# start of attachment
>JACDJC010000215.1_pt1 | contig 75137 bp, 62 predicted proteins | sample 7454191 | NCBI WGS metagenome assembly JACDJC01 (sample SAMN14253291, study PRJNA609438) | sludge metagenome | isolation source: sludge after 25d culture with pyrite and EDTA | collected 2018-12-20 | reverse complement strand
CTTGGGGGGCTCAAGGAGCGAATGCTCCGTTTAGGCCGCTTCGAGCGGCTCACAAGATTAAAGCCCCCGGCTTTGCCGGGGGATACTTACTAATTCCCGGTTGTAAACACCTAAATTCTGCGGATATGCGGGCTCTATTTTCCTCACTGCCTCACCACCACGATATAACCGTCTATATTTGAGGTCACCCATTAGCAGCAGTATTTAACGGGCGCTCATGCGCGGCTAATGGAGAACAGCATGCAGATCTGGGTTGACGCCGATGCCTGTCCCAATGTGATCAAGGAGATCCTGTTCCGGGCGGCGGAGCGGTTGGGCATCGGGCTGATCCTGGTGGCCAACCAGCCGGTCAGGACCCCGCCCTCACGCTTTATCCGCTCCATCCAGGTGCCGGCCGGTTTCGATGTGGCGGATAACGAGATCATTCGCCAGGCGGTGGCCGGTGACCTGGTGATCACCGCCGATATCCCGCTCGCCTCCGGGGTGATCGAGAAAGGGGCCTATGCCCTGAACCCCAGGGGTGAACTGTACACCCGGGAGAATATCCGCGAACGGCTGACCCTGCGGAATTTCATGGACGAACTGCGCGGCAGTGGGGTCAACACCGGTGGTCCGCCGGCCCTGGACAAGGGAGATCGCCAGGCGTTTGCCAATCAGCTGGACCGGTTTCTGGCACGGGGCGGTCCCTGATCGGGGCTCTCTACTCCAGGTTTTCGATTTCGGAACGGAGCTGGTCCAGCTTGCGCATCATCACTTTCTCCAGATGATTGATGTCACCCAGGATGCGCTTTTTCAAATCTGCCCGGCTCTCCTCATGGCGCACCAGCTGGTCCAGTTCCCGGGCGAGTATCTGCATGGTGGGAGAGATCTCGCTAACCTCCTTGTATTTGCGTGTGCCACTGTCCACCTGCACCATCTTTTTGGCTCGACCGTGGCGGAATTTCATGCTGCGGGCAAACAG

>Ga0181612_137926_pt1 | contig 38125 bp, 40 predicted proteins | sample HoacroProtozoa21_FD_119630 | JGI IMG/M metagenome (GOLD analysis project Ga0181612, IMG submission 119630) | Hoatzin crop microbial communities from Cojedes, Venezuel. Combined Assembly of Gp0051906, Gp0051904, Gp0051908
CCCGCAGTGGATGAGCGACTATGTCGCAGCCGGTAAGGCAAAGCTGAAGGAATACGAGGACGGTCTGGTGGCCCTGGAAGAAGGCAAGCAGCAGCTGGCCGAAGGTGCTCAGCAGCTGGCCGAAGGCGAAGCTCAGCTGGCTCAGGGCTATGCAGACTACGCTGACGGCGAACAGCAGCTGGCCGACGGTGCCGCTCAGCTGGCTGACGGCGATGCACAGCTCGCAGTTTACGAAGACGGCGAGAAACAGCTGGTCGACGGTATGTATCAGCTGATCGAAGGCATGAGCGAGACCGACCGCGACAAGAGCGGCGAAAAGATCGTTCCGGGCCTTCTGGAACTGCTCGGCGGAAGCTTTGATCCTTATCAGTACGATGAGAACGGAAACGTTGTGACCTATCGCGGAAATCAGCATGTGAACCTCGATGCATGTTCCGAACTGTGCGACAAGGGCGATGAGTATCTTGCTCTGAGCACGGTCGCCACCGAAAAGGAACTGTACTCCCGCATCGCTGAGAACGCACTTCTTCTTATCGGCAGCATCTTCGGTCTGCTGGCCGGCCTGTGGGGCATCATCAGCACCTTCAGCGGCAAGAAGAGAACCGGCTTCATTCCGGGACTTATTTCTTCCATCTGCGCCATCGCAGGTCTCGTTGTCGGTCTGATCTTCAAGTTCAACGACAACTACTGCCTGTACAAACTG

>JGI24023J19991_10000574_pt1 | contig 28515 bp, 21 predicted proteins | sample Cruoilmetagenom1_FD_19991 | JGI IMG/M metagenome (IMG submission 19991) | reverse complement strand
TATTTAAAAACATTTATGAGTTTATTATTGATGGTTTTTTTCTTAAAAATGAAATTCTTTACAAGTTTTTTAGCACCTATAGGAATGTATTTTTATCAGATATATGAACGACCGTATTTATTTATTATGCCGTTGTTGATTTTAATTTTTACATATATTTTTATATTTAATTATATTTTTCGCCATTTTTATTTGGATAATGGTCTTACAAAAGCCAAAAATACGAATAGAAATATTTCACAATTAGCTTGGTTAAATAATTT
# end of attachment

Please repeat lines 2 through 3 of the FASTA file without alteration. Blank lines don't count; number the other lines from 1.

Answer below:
CTTGGGGGGCTCAAGGAGCGAATGCTCCGTTTAGGCCGCTTCGAGCGGCTCACAAGATTAAAGCCCCCGGCTTTGCCGGGGGATACTTACTAATTCCCGGTTGTAAACACCTAAATTCTGCGGATATGCGGGCTCTATTTTCCTCACTGCCTCACCACCACGATATAACCGTCTATATTTGAGGTCACCCATTAGCAGCAGTATTTAACGGGCGCTCATGCGCGGCTAATGGAGAACAGCATGCAGATCTGGGTTGACGCCGATGCCTGTCCCAATGTGATCAAGGAGATCCTGTTCCGGGCGGCGGAGCGGTTGGGCATCGGGCTGATCCTGGTGGCCAACCAGCCGGTCAGGACCCCGCCCTCACGCTTTATCCGCTCCATCCAGGTGCCGGCCGGTTTCGATGTGGCGGATAACGAGATCATTCGCCAGGCGGTGGCCGGTGACCTGGTGATCACCGCCGATATCCCGCTCGCCTCCGGGGTGATCGAGAAAGGGGCCTATGCCCTGAACCCCAGGGGTGAACTGTACACCCGGGAGAATATCCGCGAACGGCTGACCCTGCGGAATTTCATGGACGAACTGCGCGGCAGTGGGGTCAACACCGGTGGTCCGCCGGCCCTGGACAAGGGAGATCGCCAGGCGTTTGCCAATCAGCTGGACCGGTTTCTGGCACGGGGCGGTCCCTGATCGGGGCTCTCTACTCCAGGTTTTCGATTTCGGAACGGAGCTGGTCCAGCTTGCGCATCATCACTTTCTCCAGATGATTGATGTCACCCAGGATGCGCTTTTTCAAATCTGCCCGGCTCTCCTCATGGCGCACCAGCTGGTCCAGTTCCCGGGCGAGTATCTGCATGGTGGGAGAGATCTCGCTAACCTCCTTGTATTTGCGTGTGCCACTGTCCACCTGCACCATCTTTTTGGCTCGACCGTGGCGGAATTTCATGCTGCGGGCAAACAG

>Ga0181612_137926_pt1 | contig 38125 bp, 40 predicted proteins | sample HoacroProtozoa21_FD_119630 | JGI IMG/M metagenome (GOLD analysis project Ga0181612, IMG submission 119630) | Hoatzin crop microbial communities from Cojedes, Venezuel. Combined Assembly of Gp0051906, Gp0051904, Gp0051908